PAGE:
On the whole, Portsmouth was a pitiful and abused figure - and Elizabeth Foyster, a Cambridge historian, wishes to present him as more sinned against than sinning.

While the world's gaze has turned firmly to the host nation of the Summer Olympic Games, this fabulous book celebrates the country's evolution to a world superpower.

This book is edited by Marcus Berkmann and is a collection of articles giving a witty and wry look at the eccentricities of British life often featured in the Spectator magazine.

Joe Moran is here to discuss the importance of shyness and shy people in our lives and our history, and, along the way, counter the great extrovert hegemony that seems to have taken over the world.

Thelma and Louise, the Two Ronnies, Lennon and McCartney - all the best things come in pairs!

Mukherjee describes the path from Mendel to the Human Genome Project and beyond with energy and panache. His story of the unravelling of the structure of DNA is concise and illuminating.

THE LONG, LONG LIFE OF TREES examines the history between humans and trees

This book is by Oxford professor of English Fiona Stafford. It examines 17 common British trees such as willows and yew. She writes about the interesting folklore surrounding different varieties. For example the willow tree provides wood for cricket bats, the quintessential English game. But most people associate the tree with its weeping variety, which was not introduced here until the 18th century.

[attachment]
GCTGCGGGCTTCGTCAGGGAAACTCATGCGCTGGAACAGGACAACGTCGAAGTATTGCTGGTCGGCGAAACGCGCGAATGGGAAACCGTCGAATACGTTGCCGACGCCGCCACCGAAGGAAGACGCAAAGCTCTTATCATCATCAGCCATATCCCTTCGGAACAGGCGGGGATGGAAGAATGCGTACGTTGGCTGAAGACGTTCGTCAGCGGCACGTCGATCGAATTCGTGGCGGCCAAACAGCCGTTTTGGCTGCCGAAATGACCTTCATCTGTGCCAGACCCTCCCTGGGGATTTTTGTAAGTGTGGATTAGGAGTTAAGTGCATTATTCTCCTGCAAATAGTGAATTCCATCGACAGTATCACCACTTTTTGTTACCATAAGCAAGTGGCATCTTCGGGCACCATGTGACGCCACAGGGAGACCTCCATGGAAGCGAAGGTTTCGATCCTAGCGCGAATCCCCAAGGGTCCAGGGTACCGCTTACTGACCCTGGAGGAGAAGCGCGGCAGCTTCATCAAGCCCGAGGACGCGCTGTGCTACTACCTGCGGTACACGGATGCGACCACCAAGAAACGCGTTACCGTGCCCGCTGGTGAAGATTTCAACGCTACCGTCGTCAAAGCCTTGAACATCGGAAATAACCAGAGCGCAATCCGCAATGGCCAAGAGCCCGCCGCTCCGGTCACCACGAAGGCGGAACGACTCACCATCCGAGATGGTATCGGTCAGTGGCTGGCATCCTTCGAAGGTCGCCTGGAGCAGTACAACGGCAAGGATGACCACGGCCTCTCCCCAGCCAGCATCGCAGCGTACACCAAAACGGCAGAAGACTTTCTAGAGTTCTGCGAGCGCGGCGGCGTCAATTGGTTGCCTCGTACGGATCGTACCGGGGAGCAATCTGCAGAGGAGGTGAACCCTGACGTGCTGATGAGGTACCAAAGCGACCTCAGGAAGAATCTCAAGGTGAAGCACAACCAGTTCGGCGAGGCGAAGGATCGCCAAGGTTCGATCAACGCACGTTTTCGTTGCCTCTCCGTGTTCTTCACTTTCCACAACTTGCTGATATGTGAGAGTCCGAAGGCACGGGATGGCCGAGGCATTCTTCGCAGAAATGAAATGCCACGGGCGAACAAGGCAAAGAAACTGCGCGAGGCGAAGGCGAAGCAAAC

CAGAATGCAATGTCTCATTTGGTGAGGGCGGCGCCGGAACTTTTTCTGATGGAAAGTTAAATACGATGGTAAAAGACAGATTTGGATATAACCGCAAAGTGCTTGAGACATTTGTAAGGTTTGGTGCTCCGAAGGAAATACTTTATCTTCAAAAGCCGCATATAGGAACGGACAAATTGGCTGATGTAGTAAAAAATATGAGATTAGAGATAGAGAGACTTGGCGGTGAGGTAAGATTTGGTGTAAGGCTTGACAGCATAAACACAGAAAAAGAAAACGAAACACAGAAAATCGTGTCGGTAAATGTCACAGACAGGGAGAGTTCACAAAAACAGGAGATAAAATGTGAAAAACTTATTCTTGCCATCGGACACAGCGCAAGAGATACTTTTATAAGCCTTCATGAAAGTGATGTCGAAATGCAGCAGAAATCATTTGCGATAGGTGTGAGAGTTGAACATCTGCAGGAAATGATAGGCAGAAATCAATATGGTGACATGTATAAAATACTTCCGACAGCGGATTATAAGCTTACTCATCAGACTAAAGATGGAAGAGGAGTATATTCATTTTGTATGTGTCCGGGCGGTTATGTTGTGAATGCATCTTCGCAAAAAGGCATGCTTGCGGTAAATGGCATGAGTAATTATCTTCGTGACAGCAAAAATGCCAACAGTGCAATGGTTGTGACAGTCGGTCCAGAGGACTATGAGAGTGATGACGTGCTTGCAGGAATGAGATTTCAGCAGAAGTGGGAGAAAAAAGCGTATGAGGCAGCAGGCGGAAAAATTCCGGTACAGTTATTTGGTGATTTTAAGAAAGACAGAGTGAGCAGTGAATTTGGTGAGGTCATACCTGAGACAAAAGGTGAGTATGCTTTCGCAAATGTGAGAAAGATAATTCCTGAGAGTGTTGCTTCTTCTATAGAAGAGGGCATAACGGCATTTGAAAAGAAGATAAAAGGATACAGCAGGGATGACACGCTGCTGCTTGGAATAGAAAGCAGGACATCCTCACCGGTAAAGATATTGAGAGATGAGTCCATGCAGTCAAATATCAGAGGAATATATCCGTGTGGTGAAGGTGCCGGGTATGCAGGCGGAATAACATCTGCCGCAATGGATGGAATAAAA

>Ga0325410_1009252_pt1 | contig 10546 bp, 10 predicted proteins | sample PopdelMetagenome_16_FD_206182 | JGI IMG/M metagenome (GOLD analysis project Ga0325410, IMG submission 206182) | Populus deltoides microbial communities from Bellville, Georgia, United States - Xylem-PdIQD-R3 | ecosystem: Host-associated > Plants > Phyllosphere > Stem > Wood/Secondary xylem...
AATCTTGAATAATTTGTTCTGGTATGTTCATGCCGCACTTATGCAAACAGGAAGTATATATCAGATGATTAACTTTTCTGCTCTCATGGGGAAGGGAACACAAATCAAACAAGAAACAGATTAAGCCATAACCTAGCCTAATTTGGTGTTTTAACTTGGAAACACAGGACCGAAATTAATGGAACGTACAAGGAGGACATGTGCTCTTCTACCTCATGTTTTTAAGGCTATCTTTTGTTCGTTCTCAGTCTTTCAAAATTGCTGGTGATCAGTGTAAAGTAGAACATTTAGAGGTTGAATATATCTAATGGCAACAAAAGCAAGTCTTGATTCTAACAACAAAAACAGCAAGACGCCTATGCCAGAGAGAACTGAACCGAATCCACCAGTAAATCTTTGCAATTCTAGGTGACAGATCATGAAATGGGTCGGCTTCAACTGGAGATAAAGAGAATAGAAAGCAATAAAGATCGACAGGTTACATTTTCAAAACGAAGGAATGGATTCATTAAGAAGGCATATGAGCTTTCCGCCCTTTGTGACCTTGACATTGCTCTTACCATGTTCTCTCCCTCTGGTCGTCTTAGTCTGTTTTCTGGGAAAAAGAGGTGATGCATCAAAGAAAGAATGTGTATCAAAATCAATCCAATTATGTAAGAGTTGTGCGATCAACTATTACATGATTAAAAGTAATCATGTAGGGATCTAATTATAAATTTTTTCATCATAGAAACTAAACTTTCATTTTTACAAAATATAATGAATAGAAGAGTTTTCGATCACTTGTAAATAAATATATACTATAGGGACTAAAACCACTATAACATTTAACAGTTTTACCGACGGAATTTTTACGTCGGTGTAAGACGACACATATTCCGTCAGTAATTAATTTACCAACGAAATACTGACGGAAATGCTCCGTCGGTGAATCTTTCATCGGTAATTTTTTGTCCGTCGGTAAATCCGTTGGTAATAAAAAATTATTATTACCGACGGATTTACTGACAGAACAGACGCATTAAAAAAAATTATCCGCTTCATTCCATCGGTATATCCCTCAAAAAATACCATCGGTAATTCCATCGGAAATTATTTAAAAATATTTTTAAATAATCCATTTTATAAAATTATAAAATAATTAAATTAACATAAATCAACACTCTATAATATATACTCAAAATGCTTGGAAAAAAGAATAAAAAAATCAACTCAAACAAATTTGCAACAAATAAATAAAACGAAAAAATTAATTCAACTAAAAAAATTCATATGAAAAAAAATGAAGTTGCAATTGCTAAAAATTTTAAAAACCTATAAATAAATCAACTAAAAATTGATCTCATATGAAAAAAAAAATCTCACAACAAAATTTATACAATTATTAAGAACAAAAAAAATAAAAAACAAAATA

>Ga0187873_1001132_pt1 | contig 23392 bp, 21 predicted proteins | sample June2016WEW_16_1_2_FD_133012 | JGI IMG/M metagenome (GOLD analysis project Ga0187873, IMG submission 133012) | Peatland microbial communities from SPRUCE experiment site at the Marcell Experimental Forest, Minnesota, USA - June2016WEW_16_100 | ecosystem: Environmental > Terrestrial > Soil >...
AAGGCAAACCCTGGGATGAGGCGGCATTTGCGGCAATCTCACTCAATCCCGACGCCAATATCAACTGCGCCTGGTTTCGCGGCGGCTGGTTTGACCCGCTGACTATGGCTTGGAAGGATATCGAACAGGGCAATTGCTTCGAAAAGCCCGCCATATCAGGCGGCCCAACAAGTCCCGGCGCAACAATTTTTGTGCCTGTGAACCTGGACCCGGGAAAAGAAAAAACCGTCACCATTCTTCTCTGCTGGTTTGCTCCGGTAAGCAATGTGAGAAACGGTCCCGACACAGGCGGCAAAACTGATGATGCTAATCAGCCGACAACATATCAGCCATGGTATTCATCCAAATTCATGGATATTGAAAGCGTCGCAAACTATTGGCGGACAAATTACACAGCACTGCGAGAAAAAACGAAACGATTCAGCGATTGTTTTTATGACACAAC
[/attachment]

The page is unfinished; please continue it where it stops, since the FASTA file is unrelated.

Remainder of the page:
Marcus Berkmann first visited Stonehenge as  a child. He's fascinated by this look into the history of the site. Puts a theory forward that it was the final stop in a funeral procession.

What do we really know about the bizarre series of events that took place with Van Gogh in the French town of Arles on the night of December 23, 1888?

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Science says our love for baby animals is hard-wired into the brain and, if this book, Wild Babies, by best-selling author and photographer Traer Scott is anything to go by, it's true.